WASHINGTON/PALM BEACH, Fla.- U.S President Donald Trump said on Thursday he ordered missile strikes against a Syrian airfield from which a deadly chemical weapons attack was launched, killing more than 70 civilian men, women and children. Trump declared he acted in America’s “national security interest” against Syrian President Bashar al-Assad. U.S. officials said the military fired dozens of cruise missiles against the airbase controlled by Assad’s forces in response to the poison gas attack on Tuesday in a rebel-held area. Facing his biggest foreign policy crisis since taking office in January, Trump took the toughest direct U.S. action yet in Syria’s six-year-old civil war, raising the risk of confrontation with Russia and Iran, Assad’s two main military backers. “Years of previous attempts at changing Assad’s behavior have all failed and failed very dramatically,” Trump said from his resort in Mar-a-Lago where he was attending a summit with Chinese President Xi Jinping. Some 50 Tomahawk missiles were launched from U.S. Navy warships, the USS Porter and USS Ross, in the eastern Mediterranean Sea, striking multiple targets – including the airstrip, aircraft and fuel stations – on the Shayrat Air Base, the officials said, speaking on condition of anonymity. Damage estimates from the strikes, which were conducted at 8:45 p.m., were not immediately known. Syrian state TV said that “American aggression” had targeted a Syrian military base with “a number of missiles and cited a Syrian military source as saying the strike had “led to losses.” Trump said: “Tonight I ordered a targeted military strike on the airfield in Syria from where the chemical attack was launched. “It is in the vital national security interest of the United States to prevent and deter the spread and use of deadly chemical weapons,” Trump said. “There can be no dispute that Syria used banned chemical weapons, violated its obligations under the chemical weapons convention and ignored the urging of the U.N. Security Council,” he added. Trump ordered the strikes just a day after he pointed the finger at Assad for this week’s chemical attack, which killed at least 70 people, many of them children, in the Syrian town of Khan Sheikhoun. The Syrian government has denied it was behind the attack. Trump appeared to have opted for measured and targeted air attacks instead of a full-blown assault on Assad’s forces and installations. The relatively quick response to the chemical attack came as Trump faced a growing list of global problems, from North Korea to China to Iran and Islamic State, and may have been intended to send a message to friends and foes alike of his resolve to use military force if deemed necessary. ‘SOMETHING SHOULD HAPPEN’ Trump said earlier on Thursday that “something should happen” with Assad but did not specifically call for his ouster. Officials from the Pentagon and State Department met all day to discuss plans for the missile strikes. U.S. military action put the new president at odds with Russia, which has air and ground forces in Syria after intervening there on Assad’s side in 2015 and turning the tide against mostly Sunni Muslim rebel groups. Trump has until now focused his Syria policy almost exclusively on defeating Islamic State militants in northern Syria, where U.S. special forces are supporting Arab and Kurdish armed groups. The risks have grown worse since 2013, when Barack Obama, Trump’s predecessor, considered and then rejected ordering a cruise missile strike in response to the use of chemical weapons by Assad’s loyalists. Only last week, U.S. Ambassador to the United Nations Nikki Haley said the U.S. diplomatic policy on Syria for now was no longer focused on making Assad leave power, one of Obama’s aims. But Trump said on Wednesday the gas attack in Idlib province, which sparked outrage around the world, had caused him to think again about Assad. Speaking just before the strikes were announced, Russia’s deputy U.N. envoy, Vladimir Safronkov, warned of “negative consequences” if the United States went ahead with military action, saying the blame would be “on shoulders of those who initiated such doubtful and tragic enterprise.” The U.S. military says its initial assessment in the hours after the attack is that it caused severe damage to Syrian aircraft and infrastructure at the Shayrat airfield.U.S. President Donald Trump’s complete statement following the military action is as follow:My fellow Americans: On Tuesday, Syrian dictator Bashar al-Assad launched a horrible chemical weapons attack on innocent civilians. Using a deadly nerve agent, Assad choked out the lives of helpless men, women and children. It was a slow and brutal death for so many. Even beautiful babies were cruelly murdered in this very barbaric attack. No child of God should ever suffer such horror.Tonight, I ordered a targeted military strike on the airfield in Syria from where the chemical attack was launched. It is in this vital national security interest of the United States to prevent and deter the spread and use of deadly chemical weapons. There can be no dispute that Syria used banned chemical weapons, violated its obligations under the Chemical Weapons Convention, and ignored the urging of the U.N. Security Council.Years of previous attempts at changing Assad’s behavior have all failed, and failed very dramatically. As a result, the refugee crisis continues to deepen and the region continues to destabilize, threatening the United States and its allies.Tonight, I call on all civilized nations to join us in seeking to end the slaughter and bloodshed in Syria, and also to end terrorism of all kinds and all types. We ask for God’s wisdom as we face the challenge of our very troubled world. We pray for the lives of the wounded and for the souls of those who have passed. And we hope that as long as America stands for justice, then peace and harmony will, in the end, prevail.Goodnight. And God bless America and the entire world. Thank you.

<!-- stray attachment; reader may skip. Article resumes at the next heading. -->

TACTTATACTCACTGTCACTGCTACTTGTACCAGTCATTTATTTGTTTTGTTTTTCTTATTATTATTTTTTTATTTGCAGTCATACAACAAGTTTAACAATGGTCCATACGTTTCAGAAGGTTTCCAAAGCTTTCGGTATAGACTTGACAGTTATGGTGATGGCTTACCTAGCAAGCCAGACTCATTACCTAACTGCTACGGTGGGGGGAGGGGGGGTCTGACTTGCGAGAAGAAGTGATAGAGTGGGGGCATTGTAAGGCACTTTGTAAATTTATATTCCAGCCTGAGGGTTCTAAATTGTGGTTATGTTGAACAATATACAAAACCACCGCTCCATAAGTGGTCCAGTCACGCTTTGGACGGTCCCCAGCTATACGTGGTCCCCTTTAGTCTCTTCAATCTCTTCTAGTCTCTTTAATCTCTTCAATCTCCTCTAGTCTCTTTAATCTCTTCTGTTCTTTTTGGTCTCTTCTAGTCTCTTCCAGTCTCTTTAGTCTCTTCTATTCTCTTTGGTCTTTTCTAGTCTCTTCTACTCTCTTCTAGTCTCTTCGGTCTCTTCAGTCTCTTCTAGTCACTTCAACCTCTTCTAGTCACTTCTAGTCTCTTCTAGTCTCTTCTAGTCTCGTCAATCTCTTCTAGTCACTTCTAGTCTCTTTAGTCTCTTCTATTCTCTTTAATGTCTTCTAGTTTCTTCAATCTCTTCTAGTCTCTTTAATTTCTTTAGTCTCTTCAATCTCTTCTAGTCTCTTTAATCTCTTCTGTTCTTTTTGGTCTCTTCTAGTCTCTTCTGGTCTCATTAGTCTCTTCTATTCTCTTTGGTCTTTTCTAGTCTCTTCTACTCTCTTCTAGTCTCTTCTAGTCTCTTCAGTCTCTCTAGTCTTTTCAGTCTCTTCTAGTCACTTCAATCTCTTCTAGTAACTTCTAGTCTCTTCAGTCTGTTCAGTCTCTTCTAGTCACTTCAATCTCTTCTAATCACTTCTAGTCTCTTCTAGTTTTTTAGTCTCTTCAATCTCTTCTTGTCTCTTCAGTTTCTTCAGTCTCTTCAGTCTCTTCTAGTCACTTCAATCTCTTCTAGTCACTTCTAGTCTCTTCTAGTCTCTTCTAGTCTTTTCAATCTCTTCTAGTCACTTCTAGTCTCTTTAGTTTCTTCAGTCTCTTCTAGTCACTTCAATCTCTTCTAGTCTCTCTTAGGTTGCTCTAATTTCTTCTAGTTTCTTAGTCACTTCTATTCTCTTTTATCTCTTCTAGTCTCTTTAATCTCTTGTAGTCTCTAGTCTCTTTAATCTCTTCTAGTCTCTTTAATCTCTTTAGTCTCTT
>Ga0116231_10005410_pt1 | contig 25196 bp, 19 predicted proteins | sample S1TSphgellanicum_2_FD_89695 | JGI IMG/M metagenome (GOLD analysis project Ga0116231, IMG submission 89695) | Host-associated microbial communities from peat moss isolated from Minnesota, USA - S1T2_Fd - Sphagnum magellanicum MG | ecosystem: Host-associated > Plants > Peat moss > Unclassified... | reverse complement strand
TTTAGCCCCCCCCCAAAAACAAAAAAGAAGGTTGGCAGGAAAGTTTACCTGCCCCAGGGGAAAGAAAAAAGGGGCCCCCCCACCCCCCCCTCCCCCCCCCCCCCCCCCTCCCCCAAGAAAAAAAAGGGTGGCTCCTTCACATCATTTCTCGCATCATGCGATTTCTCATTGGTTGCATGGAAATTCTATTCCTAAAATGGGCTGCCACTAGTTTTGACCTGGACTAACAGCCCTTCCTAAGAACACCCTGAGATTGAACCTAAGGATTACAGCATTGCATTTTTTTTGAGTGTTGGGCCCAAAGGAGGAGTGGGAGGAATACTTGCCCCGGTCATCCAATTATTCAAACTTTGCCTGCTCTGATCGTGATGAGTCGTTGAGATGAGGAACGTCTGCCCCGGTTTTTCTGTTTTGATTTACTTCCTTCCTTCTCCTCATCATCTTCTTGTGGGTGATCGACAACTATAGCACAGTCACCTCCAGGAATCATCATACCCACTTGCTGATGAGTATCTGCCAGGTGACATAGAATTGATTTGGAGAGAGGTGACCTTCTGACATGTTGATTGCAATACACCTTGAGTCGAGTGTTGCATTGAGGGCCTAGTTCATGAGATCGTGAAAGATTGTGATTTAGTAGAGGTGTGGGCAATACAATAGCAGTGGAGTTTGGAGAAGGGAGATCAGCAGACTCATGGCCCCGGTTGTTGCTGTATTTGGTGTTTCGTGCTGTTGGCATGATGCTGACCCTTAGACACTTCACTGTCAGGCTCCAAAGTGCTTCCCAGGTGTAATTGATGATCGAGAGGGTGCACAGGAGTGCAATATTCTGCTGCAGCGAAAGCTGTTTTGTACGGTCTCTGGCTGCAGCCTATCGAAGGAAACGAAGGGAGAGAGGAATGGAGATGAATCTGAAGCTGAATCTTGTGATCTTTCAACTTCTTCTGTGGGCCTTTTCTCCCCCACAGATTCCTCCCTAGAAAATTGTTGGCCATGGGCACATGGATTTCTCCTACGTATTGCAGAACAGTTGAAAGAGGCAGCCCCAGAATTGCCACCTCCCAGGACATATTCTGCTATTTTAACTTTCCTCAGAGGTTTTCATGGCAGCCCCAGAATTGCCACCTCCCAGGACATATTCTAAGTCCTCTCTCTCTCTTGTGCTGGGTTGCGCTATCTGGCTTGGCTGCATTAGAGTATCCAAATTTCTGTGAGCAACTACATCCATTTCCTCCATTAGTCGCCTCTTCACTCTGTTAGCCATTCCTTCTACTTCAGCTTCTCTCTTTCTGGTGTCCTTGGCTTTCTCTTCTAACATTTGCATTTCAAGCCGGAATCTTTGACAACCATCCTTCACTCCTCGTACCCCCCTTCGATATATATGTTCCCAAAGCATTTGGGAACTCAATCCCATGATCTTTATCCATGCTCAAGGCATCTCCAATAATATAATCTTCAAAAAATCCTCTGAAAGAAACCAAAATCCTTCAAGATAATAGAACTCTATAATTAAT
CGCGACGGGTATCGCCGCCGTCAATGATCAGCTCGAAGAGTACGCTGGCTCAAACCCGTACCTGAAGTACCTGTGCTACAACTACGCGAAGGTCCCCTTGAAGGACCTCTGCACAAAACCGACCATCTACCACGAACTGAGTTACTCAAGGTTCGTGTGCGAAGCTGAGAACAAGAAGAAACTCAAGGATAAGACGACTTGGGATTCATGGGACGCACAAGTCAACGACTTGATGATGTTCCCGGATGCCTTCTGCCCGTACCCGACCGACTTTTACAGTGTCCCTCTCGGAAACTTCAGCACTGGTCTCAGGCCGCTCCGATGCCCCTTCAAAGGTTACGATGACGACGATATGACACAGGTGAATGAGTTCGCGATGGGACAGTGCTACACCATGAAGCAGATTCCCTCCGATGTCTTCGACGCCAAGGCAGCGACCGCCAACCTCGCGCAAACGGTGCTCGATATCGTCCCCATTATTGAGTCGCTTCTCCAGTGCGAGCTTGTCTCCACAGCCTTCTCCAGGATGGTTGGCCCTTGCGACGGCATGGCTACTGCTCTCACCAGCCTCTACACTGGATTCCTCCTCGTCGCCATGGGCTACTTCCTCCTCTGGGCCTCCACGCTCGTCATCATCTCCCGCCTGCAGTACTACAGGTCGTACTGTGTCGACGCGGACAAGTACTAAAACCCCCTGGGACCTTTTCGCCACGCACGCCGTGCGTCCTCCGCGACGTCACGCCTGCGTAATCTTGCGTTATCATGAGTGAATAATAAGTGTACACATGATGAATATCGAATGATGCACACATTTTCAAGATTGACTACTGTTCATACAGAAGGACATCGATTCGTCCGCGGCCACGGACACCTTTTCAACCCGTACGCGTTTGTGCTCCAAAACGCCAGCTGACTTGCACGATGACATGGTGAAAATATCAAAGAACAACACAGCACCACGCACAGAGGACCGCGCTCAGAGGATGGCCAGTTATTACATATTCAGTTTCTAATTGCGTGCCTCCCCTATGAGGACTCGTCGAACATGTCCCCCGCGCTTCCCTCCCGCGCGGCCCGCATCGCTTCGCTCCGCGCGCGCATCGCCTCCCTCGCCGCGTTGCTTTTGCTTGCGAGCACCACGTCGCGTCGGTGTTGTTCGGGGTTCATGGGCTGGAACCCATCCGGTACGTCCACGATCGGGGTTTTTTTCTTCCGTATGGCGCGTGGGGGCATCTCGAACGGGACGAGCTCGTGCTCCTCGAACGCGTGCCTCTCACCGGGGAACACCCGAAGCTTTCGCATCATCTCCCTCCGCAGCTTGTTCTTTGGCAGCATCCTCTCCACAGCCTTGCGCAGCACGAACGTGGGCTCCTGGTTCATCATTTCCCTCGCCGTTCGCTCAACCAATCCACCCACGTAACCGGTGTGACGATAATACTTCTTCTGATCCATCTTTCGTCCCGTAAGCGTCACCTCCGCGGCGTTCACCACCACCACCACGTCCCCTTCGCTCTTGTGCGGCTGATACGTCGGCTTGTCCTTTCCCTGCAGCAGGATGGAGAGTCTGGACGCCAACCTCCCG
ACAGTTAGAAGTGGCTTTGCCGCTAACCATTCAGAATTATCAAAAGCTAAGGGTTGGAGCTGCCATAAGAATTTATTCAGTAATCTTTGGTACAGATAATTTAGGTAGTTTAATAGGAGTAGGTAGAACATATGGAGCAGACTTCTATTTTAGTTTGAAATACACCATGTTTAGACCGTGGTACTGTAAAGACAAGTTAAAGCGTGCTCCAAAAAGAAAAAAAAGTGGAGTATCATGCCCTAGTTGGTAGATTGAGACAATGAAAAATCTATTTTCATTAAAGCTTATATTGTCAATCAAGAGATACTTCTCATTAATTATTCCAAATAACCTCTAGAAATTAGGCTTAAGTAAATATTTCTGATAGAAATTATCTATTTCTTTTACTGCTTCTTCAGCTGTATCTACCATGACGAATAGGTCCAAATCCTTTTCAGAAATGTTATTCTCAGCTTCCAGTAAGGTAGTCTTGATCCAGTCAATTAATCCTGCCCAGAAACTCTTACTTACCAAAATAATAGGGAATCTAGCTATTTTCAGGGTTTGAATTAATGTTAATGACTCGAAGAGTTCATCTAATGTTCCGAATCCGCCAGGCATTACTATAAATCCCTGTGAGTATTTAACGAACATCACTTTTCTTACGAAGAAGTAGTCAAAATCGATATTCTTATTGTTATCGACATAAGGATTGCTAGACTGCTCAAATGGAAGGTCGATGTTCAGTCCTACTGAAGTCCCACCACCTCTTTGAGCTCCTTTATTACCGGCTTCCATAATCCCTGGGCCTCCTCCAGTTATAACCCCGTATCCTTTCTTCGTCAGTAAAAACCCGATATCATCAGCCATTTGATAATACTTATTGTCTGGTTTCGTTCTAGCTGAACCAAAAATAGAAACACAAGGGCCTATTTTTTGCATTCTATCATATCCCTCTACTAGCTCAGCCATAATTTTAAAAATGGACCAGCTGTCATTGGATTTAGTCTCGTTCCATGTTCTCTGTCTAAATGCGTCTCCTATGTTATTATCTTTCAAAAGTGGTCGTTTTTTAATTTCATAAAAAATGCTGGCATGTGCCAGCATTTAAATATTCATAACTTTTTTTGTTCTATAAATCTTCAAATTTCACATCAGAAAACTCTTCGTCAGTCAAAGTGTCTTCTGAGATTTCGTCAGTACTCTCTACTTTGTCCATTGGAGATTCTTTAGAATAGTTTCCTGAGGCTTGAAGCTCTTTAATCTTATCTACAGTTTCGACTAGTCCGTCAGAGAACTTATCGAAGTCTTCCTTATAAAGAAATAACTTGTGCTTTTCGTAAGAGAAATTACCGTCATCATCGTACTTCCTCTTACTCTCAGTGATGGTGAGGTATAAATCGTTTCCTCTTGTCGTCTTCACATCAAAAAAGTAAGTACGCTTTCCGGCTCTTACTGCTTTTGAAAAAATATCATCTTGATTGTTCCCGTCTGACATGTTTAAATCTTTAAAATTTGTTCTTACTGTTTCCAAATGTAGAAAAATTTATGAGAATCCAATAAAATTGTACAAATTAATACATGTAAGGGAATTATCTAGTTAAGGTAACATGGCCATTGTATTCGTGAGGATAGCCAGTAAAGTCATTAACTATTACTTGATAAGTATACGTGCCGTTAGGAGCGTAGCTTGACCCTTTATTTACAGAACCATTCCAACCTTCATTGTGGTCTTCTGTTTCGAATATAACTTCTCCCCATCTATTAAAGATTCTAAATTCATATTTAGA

LOS ANGELES A man armed with a rifle opened fire on Tuesday near a polling station in the Southern California town of Azusa, wounding two to three people and prompting authorities to lock down […]
Nathan Babcock, political director of the North Carolina Chamber of CommerceNSJ: Can you explain to readers how politics play a role in the economy?NB: Our philosophy at the Chamber is supporting policies that are pro-business […]
WASHINGTON, D.C. President Donald Trump will follow through on a campaign pledge to pull the United States out of a global pact to fight climate change, a source briefed on the decision told Reuters, […]